The high level principle is that since this is an appearance property, not a behavior property, it should leave everything that is necessary to be able to operate the control and for which a functional equivalent cannot be otherwise recreated in pure CSS, within the limits allowed by web compat. However, going through all the form controls and figuring out exactly what that means for each of them hasn't been done.

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Anway, I think that there isn't anything specific we can do in this issue, and what we need to do is to close the related #1250, my preference being to do it by picking option 7 in comment #1250 (comment).

Are y'all OK with closing this as a duplicate, and resuming the discussion there?

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frivoal commented Aug 29, 2018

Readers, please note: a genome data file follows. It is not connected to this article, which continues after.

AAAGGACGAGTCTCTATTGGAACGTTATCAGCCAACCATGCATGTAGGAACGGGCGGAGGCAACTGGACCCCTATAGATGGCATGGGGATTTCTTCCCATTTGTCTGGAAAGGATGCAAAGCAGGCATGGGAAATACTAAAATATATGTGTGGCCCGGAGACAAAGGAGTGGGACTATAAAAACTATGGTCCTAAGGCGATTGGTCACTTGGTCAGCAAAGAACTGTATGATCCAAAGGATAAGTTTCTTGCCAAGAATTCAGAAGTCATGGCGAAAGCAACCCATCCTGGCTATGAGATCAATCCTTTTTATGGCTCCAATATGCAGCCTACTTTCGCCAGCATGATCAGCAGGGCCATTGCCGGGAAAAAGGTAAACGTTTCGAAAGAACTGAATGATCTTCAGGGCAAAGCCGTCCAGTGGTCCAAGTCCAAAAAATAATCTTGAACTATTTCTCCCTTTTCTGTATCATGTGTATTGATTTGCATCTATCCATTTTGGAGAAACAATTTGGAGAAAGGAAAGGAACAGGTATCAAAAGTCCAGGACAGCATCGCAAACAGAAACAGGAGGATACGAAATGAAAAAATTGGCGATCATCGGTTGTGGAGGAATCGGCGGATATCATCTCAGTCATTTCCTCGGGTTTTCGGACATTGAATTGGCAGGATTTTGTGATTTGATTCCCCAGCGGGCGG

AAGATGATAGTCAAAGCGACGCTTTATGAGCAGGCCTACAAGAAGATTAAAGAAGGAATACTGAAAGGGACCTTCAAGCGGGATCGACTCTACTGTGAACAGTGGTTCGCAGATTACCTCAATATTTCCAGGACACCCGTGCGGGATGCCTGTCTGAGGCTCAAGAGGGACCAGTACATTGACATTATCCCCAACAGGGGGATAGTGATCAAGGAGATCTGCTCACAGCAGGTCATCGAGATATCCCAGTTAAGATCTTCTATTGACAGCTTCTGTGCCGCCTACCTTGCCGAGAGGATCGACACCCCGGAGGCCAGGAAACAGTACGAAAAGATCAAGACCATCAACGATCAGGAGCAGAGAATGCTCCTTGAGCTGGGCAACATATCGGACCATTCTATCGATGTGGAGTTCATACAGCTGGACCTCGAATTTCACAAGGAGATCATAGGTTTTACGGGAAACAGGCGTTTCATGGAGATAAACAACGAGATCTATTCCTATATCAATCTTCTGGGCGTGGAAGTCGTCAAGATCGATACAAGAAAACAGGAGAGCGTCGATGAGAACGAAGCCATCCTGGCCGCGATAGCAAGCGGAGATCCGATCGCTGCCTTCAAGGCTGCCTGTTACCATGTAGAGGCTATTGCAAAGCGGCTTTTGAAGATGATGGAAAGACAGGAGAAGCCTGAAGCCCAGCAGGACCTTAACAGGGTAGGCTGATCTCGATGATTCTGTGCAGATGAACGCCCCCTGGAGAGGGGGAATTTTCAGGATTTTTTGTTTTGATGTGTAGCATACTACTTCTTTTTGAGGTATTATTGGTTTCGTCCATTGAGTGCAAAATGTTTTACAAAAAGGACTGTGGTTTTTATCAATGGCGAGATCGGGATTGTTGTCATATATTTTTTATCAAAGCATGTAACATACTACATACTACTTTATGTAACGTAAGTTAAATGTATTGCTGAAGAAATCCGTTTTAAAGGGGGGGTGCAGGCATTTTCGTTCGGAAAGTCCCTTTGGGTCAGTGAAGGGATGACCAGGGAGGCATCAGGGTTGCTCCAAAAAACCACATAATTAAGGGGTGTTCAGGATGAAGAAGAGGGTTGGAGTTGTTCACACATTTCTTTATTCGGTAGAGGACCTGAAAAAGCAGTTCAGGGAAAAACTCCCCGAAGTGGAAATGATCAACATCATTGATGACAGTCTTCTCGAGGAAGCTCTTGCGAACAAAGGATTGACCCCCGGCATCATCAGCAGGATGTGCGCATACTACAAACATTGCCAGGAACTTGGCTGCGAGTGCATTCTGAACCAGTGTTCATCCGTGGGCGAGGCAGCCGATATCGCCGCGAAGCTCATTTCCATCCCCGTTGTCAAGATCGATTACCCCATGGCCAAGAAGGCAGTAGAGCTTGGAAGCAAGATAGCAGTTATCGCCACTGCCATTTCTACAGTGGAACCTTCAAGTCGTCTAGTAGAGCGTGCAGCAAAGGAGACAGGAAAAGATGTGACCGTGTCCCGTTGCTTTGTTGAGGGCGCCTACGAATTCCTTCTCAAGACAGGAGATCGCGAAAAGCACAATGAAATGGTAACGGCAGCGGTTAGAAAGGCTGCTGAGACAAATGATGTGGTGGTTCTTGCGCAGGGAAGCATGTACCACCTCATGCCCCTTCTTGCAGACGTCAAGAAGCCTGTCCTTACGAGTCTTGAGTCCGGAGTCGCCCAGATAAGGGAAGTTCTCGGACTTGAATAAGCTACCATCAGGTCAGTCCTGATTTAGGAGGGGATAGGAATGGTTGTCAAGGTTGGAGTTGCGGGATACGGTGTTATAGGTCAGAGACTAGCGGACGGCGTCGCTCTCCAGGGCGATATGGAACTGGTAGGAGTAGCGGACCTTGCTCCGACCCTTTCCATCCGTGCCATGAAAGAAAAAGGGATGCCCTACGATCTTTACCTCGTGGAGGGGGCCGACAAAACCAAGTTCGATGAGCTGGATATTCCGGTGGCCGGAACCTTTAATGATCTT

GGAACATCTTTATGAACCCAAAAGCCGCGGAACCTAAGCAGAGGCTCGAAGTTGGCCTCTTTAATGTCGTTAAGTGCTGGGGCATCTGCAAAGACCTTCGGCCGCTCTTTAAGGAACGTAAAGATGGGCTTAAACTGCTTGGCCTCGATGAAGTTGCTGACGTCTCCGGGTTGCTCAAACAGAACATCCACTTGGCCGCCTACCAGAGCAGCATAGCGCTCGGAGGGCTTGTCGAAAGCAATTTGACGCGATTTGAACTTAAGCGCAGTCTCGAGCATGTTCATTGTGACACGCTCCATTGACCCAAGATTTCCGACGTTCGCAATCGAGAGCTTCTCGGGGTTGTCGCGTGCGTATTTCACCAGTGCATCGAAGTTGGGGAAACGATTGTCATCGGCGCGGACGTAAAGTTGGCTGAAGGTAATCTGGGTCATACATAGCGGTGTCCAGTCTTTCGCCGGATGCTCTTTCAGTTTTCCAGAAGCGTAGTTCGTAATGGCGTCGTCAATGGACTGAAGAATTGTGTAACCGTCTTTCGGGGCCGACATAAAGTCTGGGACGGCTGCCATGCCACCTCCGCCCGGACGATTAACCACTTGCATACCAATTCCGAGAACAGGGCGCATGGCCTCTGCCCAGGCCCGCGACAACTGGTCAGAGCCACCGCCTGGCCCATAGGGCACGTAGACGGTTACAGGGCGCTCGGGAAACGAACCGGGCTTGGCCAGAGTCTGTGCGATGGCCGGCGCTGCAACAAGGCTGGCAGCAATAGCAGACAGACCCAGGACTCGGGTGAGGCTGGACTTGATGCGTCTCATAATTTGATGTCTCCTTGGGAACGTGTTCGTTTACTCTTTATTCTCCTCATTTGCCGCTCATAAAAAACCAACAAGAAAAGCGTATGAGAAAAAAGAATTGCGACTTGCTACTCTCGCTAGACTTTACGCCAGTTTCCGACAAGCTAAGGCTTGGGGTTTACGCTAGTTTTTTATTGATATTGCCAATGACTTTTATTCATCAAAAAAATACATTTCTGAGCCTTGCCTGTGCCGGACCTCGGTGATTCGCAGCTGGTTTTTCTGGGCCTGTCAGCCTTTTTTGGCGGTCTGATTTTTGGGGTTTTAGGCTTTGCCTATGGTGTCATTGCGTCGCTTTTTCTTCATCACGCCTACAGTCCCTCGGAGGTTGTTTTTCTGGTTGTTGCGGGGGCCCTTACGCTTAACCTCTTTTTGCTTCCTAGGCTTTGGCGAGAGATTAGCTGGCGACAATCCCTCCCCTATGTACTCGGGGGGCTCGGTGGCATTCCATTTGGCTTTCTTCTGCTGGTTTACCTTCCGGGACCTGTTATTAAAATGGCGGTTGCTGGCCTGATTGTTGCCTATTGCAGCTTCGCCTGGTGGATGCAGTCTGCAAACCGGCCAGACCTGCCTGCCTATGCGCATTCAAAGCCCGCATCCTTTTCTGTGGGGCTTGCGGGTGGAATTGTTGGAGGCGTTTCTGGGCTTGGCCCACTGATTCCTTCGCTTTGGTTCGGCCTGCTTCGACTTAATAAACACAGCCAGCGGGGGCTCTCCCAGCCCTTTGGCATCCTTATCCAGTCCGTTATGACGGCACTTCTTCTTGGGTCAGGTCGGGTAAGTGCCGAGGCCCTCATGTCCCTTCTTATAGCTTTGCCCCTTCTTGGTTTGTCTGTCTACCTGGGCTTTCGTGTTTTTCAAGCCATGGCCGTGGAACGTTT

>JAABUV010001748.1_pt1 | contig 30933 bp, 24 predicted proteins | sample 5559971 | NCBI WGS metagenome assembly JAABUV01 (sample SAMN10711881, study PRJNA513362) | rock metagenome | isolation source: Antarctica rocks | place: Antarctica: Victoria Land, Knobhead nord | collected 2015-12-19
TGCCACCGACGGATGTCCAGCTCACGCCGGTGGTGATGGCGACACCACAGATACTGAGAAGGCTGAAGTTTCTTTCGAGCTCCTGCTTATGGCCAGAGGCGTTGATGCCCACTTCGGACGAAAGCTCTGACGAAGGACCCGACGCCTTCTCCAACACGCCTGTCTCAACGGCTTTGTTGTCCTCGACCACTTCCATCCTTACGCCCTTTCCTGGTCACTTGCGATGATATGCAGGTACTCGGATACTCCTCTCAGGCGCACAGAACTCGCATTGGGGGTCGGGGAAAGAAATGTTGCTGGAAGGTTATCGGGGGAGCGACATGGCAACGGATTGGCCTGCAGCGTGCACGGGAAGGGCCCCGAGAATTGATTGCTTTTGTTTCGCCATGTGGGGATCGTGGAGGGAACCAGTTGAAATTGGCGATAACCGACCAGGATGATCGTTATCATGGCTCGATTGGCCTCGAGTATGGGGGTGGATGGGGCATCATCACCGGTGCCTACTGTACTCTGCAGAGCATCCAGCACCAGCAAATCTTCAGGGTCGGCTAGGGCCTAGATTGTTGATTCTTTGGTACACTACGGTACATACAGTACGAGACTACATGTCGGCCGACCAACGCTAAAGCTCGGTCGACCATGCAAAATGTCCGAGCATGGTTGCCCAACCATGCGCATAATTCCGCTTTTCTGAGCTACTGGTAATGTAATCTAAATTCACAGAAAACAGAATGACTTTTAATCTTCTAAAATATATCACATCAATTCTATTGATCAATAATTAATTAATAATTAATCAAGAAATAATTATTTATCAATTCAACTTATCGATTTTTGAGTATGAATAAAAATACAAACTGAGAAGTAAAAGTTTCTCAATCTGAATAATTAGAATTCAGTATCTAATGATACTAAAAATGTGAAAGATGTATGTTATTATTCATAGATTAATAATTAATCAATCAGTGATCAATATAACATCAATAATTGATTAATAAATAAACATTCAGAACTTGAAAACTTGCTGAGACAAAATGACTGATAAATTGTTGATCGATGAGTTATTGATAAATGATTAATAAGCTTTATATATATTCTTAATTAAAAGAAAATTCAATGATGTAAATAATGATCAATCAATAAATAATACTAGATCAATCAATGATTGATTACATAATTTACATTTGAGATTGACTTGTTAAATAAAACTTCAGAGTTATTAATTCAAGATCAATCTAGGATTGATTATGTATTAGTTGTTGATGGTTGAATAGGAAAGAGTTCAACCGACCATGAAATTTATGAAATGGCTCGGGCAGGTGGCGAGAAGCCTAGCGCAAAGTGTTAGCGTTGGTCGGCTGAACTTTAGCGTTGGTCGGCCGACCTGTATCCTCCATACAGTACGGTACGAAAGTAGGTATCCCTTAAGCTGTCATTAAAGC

Anway, I think that there isn't anything specific we can do in this issue, and what we need to do is to close the related #1250, my preference being to do it by picking option 7 in comment #1250 (comment).

Are y'all OK with closing this as a duplicate, and resuming the discussion there?

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I don't know, I'm much more favorable (and I think I can safely say that this goes for Mozilla as a whole) to a plan for standardizing -webkit-appearance as a start (since we all have to implement it, yay web), than adding a bunch of new functionality in a similarly named property with vastly different semantics.

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annevk commented Aug 30, 2018

I don't know, I'm much more favorable (and I think I can safely say that this goes for Mozilla as a whole) to a plan for standardizing -webkit-appearance as a start (since we all have to implement it, yay web), than adding a bunch of new functionality in a similarly named property with vastly different semantics.